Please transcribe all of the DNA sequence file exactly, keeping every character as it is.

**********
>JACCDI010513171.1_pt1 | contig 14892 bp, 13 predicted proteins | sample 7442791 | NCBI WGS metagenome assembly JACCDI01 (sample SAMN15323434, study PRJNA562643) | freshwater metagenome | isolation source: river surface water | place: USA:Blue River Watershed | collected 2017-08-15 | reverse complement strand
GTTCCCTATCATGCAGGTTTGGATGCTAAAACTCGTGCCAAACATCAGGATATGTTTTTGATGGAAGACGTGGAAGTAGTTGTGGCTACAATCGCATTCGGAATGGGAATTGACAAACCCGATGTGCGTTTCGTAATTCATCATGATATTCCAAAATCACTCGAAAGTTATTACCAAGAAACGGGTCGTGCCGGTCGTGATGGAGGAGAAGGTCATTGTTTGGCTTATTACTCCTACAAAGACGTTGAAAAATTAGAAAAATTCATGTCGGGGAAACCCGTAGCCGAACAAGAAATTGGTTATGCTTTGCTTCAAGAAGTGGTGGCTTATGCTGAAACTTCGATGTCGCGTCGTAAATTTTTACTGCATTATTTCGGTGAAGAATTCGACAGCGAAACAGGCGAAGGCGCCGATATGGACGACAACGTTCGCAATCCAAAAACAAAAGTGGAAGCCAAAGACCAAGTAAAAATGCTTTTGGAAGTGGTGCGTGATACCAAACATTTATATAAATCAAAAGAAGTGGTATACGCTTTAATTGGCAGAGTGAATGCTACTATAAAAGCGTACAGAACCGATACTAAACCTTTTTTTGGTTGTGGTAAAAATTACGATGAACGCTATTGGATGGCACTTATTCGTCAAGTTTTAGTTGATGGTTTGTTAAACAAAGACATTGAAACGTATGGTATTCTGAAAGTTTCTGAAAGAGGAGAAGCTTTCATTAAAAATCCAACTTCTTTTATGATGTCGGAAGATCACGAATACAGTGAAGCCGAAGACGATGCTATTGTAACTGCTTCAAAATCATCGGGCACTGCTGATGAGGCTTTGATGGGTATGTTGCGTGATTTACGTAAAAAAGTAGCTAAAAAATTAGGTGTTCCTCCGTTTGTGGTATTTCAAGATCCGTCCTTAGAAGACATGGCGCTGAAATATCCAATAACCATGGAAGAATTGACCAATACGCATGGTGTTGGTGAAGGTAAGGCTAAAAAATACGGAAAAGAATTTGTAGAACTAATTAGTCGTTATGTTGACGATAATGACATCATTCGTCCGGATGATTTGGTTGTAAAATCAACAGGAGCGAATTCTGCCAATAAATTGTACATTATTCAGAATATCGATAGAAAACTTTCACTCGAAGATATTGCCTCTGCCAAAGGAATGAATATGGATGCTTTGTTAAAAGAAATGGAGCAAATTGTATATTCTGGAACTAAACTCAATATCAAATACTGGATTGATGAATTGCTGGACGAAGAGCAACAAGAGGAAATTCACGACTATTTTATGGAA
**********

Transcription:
>JACCDI010513171.1_pt1 | contig 14892 bp, 13 predicted proteins | sample 7442791 | NCBI WGS metagenome assembly JACCDI01 (sample SAMN15323434, study PRJNA562643) | freshwater metagenome | isolation source: river surface water | place: USA:Blue River Watershed | collected 2017-08-15 | reverse complement strand
GTTCCCTATCATGCAGGTTTGGATGCTAAAACTCGTGCCAAACATCAGGATATGTTTTTGATGGAAGACGTGGAAGTAGTTGTGGCTACAATCGCATTCGGAATGGGAATTGACAAACCCGATGTGCGTTTCGTAATTCATCATGATATTCCAAAATCACTCGAAAGTTATTACCAAGAAACGGGTCGTGCCGGTCGTGATGGAGGAGAAGGTCATTGTTTGGCTTATTACTCCTACAAAGACGTTGAAAAATTAGAAAAATTCATGTCGGGGAAACCCGTAGCCGAACAAGAAATTGGTTATGCTTTGCTTCAAGAAGTGGTGGCTTATGCTGAAACTTCGATGTCGCGTCGTAAATTTTTACTGCATTATTTCGGTGAAGAATTCGACAGCGAAACAGGCGAAGGCGCCGATATGGACGACAACGTTCGCAATCCAAAAACAAAAGTGGAAGCCAAAGACCAAGTAAAAATGCTTTTGGAAGTGGTGCGTGATACCAAACATTTATATAAATCAAAAGAAGTGGTATACGCTTTAATTGGCAGAGTGAATGCTACTATAAAAGCGTACAGAACCGATACTAAACCTTTTTTTGGTTGTGGTAAAAATTACGATGAACGCTATTGGATGGCACTTATTCGTCAAGTTTTAGTTGATGGTTTGTTAAACAAAGACATTGAAACGTATGGTATTCTGAAAGTTTCTGAAAGAGGAGAAGCTTTCATTAAAAATCCAACTTCTTTTATGATGTCGGAAGATCACGAATACAGTGAAGCCGAAGACGATGCTATTGTAACTGCTTCAAAATCATCGGGCACTGCTGATGAGGCTTTGATGGGTATGTTGCGTGATTTACGTAAAAAAGTAGCTAAAAAATTAGGTGTTCCTCCGTTTGTGGTATTTCAAGATCCGTCCTTAGAAGACATGGCGCTGAAATATCCAATAACCATGGAAGAATTGACCAATACGCATGGTGTTGGTGAAGGTAAGGCTAAAAAATACGGAAAAGAATTTGTAGAACTAATTAGTCGTTATGTTGACGATAATGACATCATTCGTCCGGATGATTTGGTTGTAAAATCAACAGGAGCGAATTCTGCCAATAAATTGTACATTATTCAGAATATCGATAGAAAACTTTCACTCGAAGATATTGCCTCTGCCAAAGGAATGAATATGGATGCTTTGTTAAAAGAAATGGAGCAAATTGTATATTCTGGAACTAAACTCAATATCAAATACTGGATTGATGAATTGCTGGACGAAGAGCAACAAGAGGAAATTCACGACTATTTTATGGAA